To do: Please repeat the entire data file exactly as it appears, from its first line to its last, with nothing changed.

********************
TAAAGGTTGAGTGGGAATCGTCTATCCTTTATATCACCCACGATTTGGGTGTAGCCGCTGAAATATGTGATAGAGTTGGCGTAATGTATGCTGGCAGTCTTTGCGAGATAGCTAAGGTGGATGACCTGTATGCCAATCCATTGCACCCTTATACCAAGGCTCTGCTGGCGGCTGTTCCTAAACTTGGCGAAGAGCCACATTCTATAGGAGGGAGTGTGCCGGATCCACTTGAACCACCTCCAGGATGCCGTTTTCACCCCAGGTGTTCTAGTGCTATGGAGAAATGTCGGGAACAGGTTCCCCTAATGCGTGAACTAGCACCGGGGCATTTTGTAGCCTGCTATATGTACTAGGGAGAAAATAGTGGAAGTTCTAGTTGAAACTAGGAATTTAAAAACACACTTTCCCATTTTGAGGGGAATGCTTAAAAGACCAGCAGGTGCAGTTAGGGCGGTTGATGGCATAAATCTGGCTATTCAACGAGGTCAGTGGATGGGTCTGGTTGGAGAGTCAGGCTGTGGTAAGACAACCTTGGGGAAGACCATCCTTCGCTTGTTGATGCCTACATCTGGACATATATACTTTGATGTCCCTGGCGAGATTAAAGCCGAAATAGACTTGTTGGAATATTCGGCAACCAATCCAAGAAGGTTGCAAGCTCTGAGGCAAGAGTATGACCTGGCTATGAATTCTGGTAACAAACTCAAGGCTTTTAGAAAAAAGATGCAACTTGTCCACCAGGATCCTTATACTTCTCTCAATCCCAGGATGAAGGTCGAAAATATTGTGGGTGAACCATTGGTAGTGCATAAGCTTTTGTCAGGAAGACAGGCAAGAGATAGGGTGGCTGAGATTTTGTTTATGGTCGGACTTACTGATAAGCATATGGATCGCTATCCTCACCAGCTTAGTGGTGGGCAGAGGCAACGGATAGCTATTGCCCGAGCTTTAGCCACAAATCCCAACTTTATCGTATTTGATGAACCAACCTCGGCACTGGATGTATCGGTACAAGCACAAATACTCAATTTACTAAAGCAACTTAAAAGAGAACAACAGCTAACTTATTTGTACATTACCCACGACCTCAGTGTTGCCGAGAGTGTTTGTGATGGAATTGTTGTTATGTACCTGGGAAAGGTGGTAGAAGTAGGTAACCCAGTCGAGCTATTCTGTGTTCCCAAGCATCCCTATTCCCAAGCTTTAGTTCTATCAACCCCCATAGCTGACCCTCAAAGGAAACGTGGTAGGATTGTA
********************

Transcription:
TAAAGGTTGAGTGGGAATCGTCTATCCTTTATATCACCCACGATTTGGGTGTAGCCGCTGAAATATGTGATAGAGTTGGCGTAATGTATGCTGGCAGTCTTTGCGAGATAGCTAAGGTGGATGACCTGTATGCCAATCCATTGCACCCTTATACCAAGGCTCTGCTGGCGGCTGTTCCTAAACTTGGCGAAGAGCCACATTCTATAGGAGGGAGTGTGCCGGATCCACTTGAACCACCTCCAGGATGCCGTTTTCACCCCAGGTGTTCTAGTGCTATGGAGAAATGTCGGGAACAGGTTCCCCTAATGCGTGAACTAGCACCGGGGCATTTTGTAGCCTGCTATATGTACTAGGGAGAAAATAGTGGAAGTTCTAGTTGAAACTAGGAATTTAAAAACACACTTTCCCATTTTGAGGGGAATGCTTAAAAGACCAGCAGGTGCAGTTAGGGCGGTTGATGGCATAAATCTGGCTATTCAACGAGGTCAGTGGATGGGTCTGGTTGGAGAGTCAGGCTGTGGTAAGACAACCTTGGGGAAGACCATCCTTCGCTTGTTGATGCCTACATCTGGACATATATACTTTGATGTCCCTGGCGAGATTAAAGCCGAAATAGACTTGTTGGAATATTCGGCAACCAATCCAAGAAGGTTGCAAGCTCTGAGGCAAGAGTATGACCTGGCTATGAATTCTGGTAACAAACTCAAGGCTTTTAGAAAAAAGATGCAACTTGTCCACCAGGATCCTTATACTTCTCTCAATCCCAGGATGAAGGTCGAAAATATTGTGGGTGAACCATTGGTAGTGCATAAGCTTTTGTCAGGAAGACAGGCAAGAGATAGGGTGGCTGAGATTTTGTTTATGGTCGGACTTACTGATAAGCATATGGATCGCTATCCTCACCAGCTTAGTGGTGGGCAGAGGCAACGGATAGCTATTGCCCGAGCTTTAGCCACAAATCCCAACTTTATCGTATTTGATGAACCAACCTCGGCACTGGATGTATCGGTACAAGCACAAATACTCAATTTACTAAAGCAACTTAAAAGAGAACAACAGCTAACTTATTTGTACATTACCCACGACCTCAGTGTTGCCGAGAGTGTTTGTGATGGAATTGTTGTTATGTACCTGGGAAAGGTGGTAGAAGTAGGTAACCCAGTCGAGCTATTCTGTGTTCCCAAGCATCCCTATTCCCAAGCTTTAGTTCTATCAACCCCCATAGCTGACCCTCAAAGGAAACGTGGTAGGATTGTA